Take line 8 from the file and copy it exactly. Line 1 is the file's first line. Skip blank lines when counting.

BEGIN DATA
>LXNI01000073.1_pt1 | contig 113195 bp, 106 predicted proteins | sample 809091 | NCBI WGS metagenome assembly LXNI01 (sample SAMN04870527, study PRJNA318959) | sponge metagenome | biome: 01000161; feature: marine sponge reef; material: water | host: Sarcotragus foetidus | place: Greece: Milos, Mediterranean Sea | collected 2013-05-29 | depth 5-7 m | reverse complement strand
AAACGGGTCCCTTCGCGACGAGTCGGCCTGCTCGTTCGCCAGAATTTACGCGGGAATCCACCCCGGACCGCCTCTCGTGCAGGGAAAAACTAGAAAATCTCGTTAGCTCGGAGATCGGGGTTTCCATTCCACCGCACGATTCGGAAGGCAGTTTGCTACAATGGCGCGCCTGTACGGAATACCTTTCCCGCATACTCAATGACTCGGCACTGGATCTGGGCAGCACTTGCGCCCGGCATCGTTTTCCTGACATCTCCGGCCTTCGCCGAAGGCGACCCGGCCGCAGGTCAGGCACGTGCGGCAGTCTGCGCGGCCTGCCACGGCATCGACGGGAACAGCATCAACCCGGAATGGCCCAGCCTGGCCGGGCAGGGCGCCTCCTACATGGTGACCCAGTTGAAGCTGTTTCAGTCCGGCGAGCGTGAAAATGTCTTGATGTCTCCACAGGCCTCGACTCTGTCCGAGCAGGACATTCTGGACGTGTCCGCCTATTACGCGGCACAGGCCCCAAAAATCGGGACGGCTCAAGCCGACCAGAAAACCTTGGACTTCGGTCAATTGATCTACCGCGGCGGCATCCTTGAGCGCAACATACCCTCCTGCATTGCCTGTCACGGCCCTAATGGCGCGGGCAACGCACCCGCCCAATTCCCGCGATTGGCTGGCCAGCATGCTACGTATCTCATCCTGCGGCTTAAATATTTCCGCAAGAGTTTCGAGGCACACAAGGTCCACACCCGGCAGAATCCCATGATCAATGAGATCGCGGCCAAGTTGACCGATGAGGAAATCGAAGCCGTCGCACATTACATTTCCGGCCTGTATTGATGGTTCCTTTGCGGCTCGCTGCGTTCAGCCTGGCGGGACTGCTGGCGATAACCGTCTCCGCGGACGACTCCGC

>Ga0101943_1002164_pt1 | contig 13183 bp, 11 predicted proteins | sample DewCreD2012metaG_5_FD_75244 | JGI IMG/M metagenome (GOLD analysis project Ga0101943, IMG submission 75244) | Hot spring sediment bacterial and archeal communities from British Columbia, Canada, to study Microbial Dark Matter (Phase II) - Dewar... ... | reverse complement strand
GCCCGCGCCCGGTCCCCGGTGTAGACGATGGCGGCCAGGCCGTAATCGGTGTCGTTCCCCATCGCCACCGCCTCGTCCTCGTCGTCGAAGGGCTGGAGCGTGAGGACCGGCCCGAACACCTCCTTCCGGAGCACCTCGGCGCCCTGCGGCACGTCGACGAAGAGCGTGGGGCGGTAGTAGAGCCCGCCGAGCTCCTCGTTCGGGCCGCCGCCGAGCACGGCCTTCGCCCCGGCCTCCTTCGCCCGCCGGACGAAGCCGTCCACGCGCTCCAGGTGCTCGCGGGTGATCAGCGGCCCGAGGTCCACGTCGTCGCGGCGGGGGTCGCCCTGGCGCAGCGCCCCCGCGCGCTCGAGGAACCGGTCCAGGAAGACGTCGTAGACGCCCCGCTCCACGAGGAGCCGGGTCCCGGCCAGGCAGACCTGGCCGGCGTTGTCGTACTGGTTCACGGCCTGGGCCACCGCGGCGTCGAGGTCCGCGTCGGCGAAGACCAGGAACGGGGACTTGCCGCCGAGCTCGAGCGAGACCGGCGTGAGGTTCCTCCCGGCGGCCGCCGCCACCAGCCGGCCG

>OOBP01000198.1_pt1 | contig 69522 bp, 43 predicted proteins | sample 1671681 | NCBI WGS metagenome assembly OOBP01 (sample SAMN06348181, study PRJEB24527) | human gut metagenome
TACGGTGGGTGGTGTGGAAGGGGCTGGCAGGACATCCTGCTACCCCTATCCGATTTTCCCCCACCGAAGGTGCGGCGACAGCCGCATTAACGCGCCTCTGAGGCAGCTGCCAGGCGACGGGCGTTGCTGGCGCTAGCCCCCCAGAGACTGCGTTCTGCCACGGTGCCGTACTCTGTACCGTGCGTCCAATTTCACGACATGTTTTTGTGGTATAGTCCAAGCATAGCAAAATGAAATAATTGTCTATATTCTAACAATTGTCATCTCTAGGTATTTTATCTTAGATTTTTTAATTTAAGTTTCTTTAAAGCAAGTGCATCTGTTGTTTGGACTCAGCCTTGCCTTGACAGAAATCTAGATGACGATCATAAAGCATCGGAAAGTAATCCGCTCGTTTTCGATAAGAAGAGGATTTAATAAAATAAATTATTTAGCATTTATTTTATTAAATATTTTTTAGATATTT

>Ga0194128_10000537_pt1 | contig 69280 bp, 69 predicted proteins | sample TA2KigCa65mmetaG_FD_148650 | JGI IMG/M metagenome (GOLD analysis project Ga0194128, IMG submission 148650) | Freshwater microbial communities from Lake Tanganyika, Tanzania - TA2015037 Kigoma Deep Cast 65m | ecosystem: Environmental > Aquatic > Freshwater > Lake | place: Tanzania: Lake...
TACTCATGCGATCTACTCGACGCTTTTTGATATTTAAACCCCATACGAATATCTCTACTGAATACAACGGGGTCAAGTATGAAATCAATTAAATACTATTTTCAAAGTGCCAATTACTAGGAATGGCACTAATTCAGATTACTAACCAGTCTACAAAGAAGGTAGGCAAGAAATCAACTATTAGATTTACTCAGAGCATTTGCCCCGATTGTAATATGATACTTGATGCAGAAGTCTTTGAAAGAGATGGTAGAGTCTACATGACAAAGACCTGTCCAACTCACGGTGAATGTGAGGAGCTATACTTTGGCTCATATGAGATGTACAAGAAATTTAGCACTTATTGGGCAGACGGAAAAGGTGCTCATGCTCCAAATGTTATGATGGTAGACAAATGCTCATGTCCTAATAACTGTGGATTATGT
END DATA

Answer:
TACTCATGCGATCTACTCGACGCTTTTTGATATTTAAACCCCATACGAATATCTCTACTGAATACAACGGGGTCAAGTATGAAATCAATTAAATACTATTTTCAAAGTGCCAATTACTAGGAATGGCACTAATTCAGATTACTAACCAGTCTACAAAGAAGGTAGGCAAGAAATCAACTATTAGATTTACTCAGAGCATTTGCCCCGATTGTAATATGATACTTGATGCAGAAGTCTTTGAAAGAGATGGTAGAGTCTACATGACAAAGACCTGTCCAACTCACGGTGAATGTGAGGAGCTATACTTTGGCTCATATGAGATGTACAAGAAATTTAGCACTTATTGGGCAGACGGAAAAGGTGCTCATGCTCCAAATGTTATGATGGTAGACAAATGCTCATGTCCTAATAACTGTGGATTATGT